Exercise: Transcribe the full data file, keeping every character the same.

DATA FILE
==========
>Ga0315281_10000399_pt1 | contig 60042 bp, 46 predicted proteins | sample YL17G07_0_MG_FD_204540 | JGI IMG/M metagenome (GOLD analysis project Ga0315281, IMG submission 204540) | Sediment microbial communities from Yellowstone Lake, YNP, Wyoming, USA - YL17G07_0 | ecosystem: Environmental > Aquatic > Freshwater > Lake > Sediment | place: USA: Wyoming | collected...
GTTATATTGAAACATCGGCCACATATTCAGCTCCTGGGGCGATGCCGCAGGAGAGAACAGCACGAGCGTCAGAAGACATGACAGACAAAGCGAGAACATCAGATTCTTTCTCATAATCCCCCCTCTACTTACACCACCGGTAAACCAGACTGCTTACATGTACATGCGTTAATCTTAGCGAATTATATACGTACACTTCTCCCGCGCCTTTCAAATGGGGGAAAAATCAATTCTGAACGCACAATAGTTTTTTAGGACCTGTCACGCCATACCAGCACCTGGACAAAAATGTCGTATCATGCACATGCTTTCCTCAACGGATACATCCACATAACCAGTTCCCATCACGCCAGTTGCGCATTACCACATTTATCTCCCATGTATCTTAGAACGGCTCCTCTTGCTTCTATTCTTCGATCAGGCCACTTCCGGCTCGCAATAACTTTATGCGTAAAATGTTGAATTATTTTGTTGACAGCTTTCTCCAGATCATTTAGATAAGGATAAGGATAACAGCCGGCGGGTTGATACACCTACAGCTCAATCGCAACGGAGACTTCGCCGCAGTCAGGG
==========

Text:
>Ga0315281_10000399_pt1 | contig 60042 bp, 46 predicted proteins | sample YL17G07_0_MG_FD_204540 | JGI IMG/M metagenome (GOLD analysis project Ga0315281, IMG submission 204540) | Sediment microbial communities from Yellowstone Lake, YNP, Wyoming, USA - YL17G07_0 | ecosystem: Environmental > Aquatic > Freshwater > Lake > Sediment | place: USA: Wyoming | collected...
GTTATATTGAAACATCGGCCACATATTCAGCTCCTGGGGCGATGCCGCAGGAGAGAACAGCACGAGCGTCAGAAGACATGACAGACAAAGCGAGAACATCAGATTCTTTCTCATAATCCCCCCTCTACTTACACCACCGGTAAACCAGACTGCTTACATGTACATGCGTTAATCTTAGCGAATTATATACGTACACTTCTCCCGCGCCTTTCAAATGGGGGAAAAATCAATTCTGAACGCACAATAGTTTTTTAGGACCTGTCACGCCATACCAGCACCTGGACAAAAATGTCGTATCATGCACATGCTTTCCTCAACGGATACATCCACATAACCAGTTCCCATCACGCCAGTTGCGCATTACCACATTTATCTCCCATGTATCTTAGAACGGCTCCTCTTGCTTCTATTCTTCGATCAGGCCACTTCCGGCTCGCAATAACTTTATGCGTAAAATGTTGAATTATTTTGTTGACAGCTTTCTCCAGATCATTTAGATAAGGATAAGGATAACAGCCGGCGGGTTGATACACCTACAGCTCAATCGCAACGGAGACTTCGCCGCAGTCAGGG